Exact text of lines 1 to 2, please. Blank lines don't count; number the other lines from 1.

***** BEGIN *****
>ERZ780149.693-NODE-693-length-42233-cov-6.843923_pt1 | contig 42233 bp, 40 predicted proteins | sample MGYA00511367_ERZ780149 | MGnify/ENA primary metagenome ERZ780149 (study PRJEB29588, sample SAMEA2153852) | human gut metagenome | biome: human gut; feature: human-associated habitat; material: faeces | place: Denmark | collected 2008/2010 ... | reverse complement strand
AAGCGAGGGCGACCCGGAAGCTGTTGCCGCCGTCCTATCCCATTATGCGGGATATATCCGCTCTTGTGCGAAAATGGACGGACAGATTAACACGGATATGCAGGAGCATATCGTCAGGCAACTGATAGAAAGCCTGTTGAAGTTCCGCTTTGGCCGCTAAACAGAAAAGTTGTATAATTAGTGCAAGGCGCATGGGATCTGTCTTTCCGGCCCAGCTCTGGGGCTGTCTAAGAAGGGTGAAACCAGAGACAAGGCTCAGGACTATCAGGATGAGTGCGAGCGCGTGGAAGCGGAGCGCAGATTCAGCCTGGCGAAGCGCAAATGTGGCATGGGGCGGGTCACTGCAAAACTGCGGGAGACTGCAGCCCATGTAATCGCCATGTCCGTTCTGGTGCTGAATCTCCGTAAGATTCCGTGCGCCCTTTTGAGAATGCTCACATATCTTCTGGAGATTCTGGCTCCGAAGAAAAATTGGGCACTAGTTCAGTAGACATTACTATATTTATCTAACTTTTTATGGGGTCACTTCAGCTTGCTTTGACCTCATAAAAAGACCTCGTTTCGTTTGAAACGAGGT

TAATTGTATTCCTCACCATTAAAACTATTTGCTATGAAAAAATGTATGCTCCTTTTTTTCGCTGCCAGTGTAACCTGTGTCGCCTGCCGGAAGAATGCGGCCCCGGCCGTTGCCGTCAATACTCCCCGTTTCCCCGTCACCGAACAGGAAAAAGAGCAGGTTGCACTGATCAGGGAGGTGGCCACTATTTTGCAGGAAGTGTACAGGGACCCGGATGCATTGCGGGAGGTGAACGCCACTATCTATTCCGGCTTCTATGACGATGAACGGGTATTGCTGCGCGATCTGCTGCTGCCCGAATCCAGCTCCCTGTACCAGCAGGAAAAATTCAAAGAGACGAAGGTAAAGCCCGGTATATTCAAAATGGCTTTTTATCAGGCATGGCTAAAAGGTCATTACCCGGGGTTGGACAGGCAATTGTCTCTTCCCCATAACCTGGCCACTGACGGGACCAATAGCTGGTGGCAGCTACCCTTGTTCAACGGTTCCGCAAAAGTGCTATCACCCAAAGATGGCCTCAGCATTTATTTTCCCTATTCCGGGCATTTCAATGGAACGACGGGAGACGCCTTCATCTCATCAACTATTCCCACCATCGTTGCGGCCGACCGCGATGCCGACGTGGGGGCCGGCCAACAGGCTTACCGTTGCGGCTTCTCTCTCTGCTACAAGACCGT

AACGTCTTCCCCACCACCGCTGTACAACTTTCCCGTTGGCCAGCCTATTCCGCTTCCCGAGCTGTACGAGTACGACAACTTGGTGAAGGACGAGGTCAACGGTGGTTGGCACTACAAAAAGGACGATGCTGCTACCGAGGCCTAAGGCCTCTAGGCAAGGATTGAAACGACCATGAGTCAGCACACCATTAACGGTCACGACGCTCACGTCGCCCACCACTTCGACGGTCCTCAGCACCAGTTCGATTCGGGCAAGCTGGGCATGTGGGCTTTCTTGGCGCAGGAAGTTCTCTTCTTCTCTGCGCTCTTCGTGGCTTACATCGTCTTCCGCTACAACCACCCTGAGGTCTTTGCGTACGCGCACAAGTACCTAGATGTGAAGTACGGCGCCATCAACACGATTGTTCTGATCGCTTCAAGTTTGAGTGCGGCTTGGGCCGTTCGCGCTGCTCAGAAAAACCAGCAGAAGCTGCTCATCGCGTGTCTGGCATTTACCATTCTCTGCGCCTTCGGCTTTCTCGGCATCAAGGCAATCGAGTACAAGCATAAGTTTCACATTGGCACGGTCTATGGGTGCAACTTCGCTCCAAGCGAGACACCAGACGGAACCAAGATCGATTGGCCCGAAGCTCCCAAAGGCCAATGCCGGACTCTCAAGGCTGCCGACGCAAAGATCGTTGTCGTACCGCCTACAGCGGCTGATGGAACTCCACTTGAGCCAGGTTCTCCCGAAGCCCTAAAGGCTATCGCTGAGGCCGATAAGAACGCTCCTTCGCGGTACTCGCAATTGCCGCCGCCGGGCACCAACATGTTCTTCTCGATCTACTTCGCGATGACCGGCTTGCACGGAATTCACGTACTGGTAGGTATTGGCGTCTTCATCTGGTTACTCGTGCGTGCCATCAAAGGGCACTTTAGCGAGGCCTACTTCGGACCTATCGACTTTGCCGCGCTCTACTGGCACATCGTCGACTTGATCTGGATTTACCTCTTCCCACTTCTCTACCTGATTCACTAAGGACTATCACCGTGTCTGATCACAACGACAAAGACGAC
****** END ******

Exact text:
>ERZ780149.693-NODE-693-length-42233-cov-6.843923_pt1 | contig 42233 bp, 40 predicted proteins | sample MGYA00511367_ERZ780149 | MGnify/ENA primary metagenome ERZ780149 (study PRJEB29588, sample SAMEA2153852) | human gut metagenome | biome: human gut; feature: human-associated habitat; material: faeces | place: Denmark | collected 2008/2010 ... | reverse complement strand
AAGCGAGGGCGACCCGGAAGCTGTTGCCGCCGTCCTATCCCATTATGCGGGATATATCCGCTCTTGTGCGAAAATGGACGGACAGATTAACACGGATATGCAGGAGCATATCGTCAGGCAACTGATAGAAAGCCTGTTGAAGTTCCGCTTTGGCCGCTAAACAGAAAAGTTGTATAATTAGTGCAAGGCGCATGGGATCTGTCTTTCCGGCCCAGCTCTGGGGCTGTCTAAGAAGGGTGAAACCAGAGACAAGGCTCAGGACTATCAGGATGAGTGCGAGCGCGTGGAAGCGGAGCGCAGATTCAGCCTGGCGAAGCGCAAATGTGGCATGGGGCGGGTCACTGCAAAACTGCGGGAGACTGCAGCCCATGTAATCGCCATGTCCGTTCTGGTGCTGAATCTCCGTAAGATTCCGTGCGCCCTTTTGAGAATGCTCACATATCTTCTGGAGATTCTGGCTCCGAAGAAAAATTGGGCACTAGTTCAGTAGACATTACTATATTTATCTAACTTTTTATGGGGTCACTTCAGCTTGCTTTGACCTCATAAAAAGACCTCGTTTCGTTTGAAACGAGGT